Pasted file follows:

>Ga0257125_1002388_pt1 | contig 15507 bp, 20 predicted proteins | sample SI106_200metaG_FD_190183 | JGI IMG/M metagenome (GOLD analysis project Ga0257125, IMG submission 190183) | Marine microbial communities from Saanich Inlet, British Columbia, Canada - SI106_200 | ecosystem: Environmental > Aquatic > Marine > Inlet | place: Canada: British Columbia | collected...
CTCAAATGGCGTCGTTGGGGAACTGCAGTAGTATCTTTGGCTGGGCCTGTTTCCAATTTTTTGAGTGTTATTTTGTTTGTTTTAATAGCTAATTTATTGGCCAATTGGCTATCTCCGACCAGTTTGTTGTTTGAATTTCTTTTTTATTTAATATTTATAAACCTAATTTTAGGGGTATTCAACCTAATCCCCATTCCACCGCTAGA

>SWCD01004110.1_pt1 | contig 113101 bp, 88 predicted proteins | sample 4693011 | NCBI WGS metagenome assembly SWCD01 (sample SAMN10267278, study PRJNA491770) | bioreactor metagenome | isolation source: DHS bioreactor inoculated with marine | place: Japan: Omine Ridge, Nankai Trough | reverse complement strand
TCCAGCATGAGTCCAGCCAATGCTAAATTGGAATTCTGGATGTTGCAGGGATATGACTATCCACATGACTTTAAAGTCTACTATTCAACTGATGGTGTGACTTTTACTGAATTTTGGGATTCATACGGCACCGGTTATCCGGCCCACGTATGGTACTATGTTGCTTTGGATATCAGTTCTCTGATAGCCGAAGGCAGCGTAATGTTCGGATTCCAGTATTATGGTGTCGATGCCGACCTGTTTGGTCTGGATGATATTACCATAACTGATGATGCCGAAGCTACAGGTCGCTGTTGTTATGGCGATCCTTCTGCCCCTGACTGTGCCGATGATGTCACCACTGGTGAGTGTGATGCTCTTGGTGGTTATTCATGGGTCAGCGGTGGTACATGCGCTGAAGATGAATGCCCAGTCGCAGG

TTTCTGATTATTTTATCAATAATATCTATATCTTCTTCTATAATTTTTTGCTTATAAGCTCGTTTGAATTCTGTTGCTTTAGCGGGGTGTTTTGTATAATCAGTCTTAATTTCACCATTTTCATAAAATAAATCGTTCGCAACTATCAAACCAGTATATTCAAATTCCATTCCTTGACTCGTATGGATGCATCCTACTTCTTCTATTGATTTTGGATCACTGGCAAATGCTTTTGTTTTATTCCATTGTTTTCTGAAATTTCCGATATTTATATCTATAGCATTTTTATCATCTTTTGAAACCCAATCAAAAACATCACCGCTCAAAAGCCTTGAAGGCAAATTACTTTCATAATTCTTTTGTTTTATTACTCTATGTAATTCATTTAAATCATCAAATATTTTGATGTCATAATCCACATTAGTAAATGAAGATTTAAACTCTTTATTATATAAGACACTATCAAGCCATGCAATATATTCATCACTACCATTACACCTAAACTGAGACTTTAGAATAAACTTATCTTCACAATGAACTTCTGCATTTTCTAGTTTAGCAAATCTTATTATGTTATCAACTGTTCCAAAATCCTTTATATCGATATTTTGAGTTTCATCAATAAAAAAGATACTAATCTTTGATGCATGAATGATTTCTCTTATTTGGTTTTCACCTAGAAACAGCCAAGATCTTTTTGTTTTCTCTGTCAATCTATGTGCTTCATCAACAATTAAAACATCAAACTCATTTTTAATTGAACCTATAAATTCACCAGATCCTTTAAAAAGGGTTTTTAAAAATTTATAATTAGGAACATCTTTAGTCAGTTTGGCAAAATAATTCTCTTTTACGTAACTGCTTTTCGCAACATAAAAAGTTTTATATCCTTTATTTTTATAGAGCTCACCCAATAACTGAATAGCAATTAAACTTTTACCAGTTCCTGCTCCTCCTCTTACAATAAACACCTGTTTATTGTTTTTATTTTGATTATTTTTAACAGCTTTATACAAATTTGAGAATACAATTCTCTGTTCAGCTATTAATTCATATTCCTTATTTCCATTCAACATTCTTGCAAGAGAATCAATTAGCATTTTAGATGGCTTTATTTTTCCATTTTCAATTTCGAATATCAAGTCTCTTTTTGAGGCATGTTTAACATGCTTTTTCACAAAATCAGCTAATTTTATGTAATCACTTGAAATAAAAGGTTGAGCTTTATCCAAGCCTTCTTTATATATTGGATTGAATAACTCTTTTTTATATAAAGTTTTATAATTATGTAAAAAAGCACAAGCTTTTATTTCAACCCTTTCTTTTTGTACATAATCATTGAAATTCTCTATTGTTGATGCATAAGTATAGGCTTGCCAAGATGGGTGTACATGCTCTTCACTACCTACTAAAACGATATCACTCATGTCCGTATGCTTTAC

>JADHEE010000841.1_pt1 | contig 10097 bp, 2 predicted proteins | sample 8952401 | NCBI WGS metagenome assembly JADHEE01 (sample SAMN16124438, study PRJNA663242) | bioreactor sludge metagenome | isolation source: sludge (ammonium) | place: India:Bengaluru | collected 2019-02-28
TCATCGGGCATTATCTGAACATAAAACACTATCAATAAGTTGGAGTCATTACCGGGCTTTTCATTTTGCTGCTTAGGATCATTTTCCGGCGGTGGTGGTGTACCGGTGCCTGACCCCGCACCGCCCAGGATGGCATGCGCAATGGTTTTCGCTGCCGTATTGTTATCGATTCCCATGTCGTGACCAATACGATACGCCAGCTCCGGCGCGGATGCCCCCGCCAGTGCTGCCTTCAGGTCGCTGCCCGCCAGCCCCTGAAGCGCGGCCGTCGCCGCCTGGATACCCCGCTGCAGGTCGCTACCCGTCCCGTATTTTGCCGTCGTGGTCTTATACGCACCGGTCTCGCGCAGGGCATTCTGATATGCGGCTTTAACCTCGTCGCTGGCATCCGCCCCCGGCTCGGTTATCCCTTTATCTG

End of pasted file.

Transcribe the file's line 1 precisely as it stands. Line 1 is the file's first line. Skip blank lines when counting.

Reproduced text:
>Ga0257125_1002388_pt1 | contig 15507 bp, 20 predicted proteins | sample SI106_200metaG_FD_190183 | JGI IMG/M metagenome (GOLD analysis project Ga0257125, IMG submission 190183) | Marine microbial communities from Saanich Inlet, British Columbia, Canada - SI106_200 | ecosystem: Environmental > Aquatic > Marine > Inlet | place: Canada: British Columbia | collected...